Published on 2014/06/02

Social Writing and Learning: Using Class Blogs to Enrich the Student Experience

Social Writing and Learning: Using Class Blogs to Enrich the Student Experience
Blogs create new and innovative ways for students to learn and interact with their professors and other students.
Many of us access blogs in our daily news consumption, learning and entertainment processes. Some of us maintain or contribute to blogs for creating, sharing and expressing ideas.

For our students, blogging also can be a rich environment for deepening and sharing their individual and collective learning. Two different blogging assignments—one private, one public—gave me a glimpse into the educational potential of this creative tool.

Since they are social spaces and generally user-friendly, blogs offer a flexible setting for students to create resources that can be shared with others. Blogs also foster opportunities for interaction with their audiences. In the case of private course blogs, those interactions are with classmates and their instructor. When the class blog is publicly accessible, the audience is quite literally global.

Writing for others heightens the value and the importance of the assignment for most students (engagement theory). It also extends the learning experience when those audiences respond and students interact with them.

Why add a class blog? Here are some of the educational advantages that the platform offers:

  • It provides a space for students to create original content and extend not only their own learning but also that of their peers and other readers (especially valuable in survey-type classes where broad topics are covered quickly).
  • While the typical blog entry is written-word, most platforms also support video, photography and occasionally audio entries. This enhances the site’s interactivity and the potential to for students to adopt creative approaches to content creation and sharing.
  • The blog environment creates opportunities to comment, respond and learn from those reader/author exchanges. The chance to interact with audience members (peer or public), respond to questions, to share additional insights from their research extends student learning.
  • It facilitates development of new, transferrable communication/writing skills that students are likely to encounter in the contemporary workplace.
  • It provides a user-friendly environment for collaboration. For example, student teams can be assigned larger topics for exploration, then collaborate to identify specific subtopics of interest to target audiences, write posts, offer peer reviews, etc.
  • It offers opportunities to reflect, collectively and individually, on learning experiences. For example, a private class blog can be used to post and respond to reflective summaries of unit activities, replacing or supplementing individual learning journals.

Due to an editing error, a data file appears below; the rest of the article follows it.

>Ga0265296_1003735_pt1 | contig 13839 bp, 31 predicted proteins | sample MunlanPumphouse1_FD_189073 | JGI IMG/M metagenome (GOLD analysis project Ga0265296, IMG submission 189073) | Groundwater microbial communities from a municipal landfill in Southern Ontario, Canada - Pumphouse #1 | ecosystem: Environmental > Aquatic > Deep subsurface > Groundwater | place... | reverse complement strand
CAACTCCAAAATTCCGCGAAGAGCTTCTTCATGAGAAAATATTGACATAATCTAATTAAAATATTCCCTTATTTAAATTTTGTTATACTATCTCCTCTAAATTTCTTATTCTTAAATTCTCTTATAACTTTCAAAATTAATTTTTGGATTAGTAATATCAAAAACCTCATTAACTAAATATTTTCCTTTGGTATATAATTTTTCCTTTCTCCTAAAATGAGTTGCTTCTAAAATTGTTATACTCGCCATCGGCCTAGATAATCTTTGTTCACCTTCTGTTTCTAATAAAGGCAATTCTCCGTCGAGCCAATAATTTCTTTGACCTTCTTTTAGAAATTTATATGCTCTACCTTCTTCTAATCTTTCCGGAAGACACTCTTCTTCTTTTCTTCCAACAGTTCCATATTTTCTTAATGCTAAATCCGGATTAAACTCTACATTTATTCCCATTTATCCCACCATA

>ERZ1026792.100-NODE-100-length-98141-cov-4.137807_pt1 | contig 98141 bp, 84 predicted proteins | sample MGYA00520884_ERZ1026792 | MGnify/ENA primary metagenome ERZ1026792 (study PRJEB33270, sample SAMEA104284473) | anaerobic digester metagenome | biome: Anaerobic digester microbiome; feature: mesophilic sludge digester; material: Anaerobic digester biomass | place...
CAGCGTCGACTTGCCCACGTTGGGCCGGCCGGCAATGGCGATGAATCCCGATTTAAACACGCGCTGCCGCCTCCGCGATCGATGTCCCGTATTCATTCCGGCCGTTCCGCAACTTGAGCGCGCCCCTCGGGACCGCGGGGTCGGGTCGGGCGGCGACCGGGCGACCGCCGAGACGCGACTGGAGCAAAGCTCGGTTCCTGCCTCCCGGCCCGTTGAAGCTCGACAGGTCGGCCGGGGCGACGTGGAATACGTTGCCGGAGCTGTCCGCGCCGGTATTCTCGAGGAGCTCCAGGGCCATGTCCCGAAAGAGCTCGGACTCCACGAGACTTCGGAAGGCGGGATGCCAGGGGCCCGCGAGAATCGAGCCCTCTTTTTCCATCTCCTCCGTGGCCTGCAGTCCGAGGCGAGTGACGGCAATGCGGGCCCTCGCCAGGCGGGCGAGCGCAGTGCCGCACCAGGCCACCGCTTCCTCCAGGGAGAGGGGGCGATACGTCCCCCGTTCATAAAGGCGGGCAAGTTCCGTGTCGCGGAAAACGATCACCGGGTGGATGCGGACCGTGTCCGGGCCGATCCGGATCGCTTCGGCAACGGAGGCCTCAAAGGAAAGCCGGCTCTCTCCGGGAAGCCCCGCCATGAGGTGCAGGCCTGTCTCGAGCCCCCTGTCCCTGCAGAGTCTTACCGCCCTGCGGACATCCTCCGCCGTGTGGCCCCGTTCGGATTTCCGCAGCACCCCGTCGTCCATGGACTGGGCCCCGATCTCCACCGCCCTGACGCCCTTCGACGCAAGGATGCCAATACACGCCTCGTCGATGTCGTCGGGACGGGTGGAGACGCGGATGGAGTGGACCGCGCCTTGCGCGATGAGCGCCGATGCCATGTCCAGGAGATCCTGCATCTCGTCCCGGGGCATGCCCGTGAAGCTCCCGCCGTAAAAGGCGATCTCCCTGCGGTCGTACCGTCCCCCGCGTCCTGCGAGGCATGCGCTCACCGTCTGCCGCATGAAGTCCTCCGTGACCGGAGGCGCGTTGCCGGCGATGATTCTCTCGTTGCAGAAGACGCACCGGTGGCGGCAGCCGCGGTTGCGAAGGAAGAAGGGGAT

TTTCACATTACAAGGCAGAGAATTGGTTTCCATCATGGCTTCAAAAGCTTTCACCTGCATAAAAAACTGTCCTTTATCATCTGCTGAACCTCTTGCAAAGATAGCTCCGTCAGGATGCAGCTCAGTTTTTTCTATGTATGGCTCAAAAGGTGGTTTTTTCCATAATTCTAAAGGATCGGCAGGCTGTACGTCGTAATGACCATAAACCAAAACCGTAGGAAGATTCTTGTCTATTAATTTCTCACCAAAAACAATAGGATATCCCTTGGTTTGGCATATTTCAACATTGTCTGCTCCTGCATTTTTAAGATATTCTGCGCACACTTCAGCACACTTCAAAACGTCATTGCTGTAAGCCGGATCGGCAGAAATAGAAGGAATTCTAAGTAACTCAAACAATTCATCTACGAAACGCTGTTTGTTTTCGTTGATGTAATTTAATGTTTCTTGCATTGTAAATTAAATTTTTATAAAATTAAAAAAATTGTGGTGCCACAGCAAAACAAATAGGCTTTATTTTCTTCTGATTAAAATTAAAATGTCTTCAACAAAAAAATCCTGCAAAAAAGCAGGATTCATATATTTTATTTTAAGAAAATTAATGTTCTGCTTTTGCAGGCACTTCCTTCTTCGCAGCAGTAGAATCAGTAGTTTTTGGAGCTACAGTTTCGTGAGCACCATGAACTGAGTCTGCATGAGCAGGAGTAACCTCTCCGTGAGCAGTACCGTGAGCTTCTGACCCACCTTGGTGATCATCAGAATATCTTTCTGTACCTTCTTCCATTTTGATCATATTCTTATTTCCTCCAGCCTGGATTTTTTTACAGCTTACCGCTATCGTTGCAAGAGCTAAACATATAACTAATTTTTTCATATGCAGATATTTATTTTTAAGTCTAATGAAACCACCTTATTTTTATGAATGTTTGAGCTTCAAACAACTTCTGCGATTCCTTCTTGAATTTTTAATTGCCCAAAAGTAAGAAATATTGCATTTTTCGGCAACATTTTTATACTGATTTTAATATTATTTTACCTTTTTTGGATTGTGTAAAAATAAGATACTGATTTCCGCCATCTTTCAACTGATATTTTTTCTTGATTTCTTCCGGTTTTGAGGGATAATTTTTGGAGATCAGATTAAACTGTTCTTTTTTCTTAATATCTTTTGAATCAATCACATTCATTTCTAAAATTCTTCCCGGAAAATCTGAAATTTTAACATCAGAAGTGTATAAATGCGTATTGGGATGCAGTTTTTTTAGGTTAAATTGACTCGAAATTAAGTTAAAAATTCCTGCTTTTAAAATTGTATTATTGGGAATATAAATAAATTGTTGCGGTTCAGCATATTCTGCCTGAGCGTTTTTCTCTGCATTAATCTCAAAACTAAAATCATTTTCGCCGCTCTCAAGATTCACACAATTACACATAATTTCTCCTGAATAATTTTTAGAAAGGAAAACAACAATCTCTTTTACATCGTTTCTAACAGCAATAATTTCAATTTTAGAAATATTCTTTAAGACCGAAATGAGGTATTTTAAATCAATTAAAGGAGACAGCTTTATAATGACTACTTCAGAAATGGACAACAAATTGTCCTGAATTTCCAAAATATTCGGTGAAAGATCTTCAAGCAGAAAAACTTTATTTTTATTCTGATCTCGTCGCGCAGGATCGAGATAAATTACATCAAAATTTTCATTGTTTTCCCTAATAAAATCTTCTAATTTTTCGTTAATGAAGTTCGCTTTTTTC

Incorporating a blog into a classroom setting does require a willingness on the part of both instructor and students to embrace not only the technology but also a different way of working and learning.

First, while blogs are pervasive in contemporary online life, students may not yet have experience writing for the genre. Blogging requires a more conversational style that can be quite unfamiliar—and occasionally uncomfortable—for individuals used to traditional academic modes. Students must tap into a different way of communicating, especially for a publicly available blog, and the learning curve can be steep for some.

Second, some students may balk at having their work subject to public (or at least class) exposure and critique. Knowing that the potential for hostile reaction exists may create anxiety.

Third, the potential fallout of plagiarism increases exponentially when the student’s work is posted on a public blog. Not only might the instructor discover intentional or incidental copyright infringement, but the original content authors and others might as well.

Even with these major challenges, a course blog offers significant new ways to interact and create group learning. To foster a successful experience for all, a blogging assignment needs:

  • A sense of how blogging is different as a communication medium (specifically, how the writing is different) and support for making the writing transition
  • Tools and structures to support success and relieve student anxiety (e.g., how-to videos, style guides)
  • Mechanisms to not only reinforce and avoid plagiarism but to check work before making it public
  • A network of peers willing to read and respond to public student posts (my Twitter friends were a crucial audience for my students).

To access a set of curated (K-16) Pinterest resources on “Blogging in the Classroom,” click here.  To access curated bookmarks on the topic, click here

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Readers Comments

Karen 2014/06/02 at 12:41 pm

Debra, you said: “Second, some students may balk at having their work subject to public (or at least class) exposure and critique. Knowing that the potential for hostile reaction exists may create anxiety.” I think this is a valid and often overlooked issue; it comes up in old fashioned paper peer review exercises as well. Helping students understand what it means when we put comments out into the online world is a valuable lesson. However, I firmly believe class blogs should be private (encased in a technology shell, so they don’t go live to the web) because many students I see lack writing skills or discretion and frankly would probably be embarrassed later knowing their remarks were available forever via Google.

Despite being more exposed to technology I still find students today lack an understanding of online reputation. As they leave our classes and go into the job market it would be unfortunate to have all their unguarded remarks follow them.

I also find that for students at the community college level writing in a conversational tone is not a problem. These students need to learn to upgrade their writing to include professional vocabulary and tone, so blogging is probably not what most of my students need.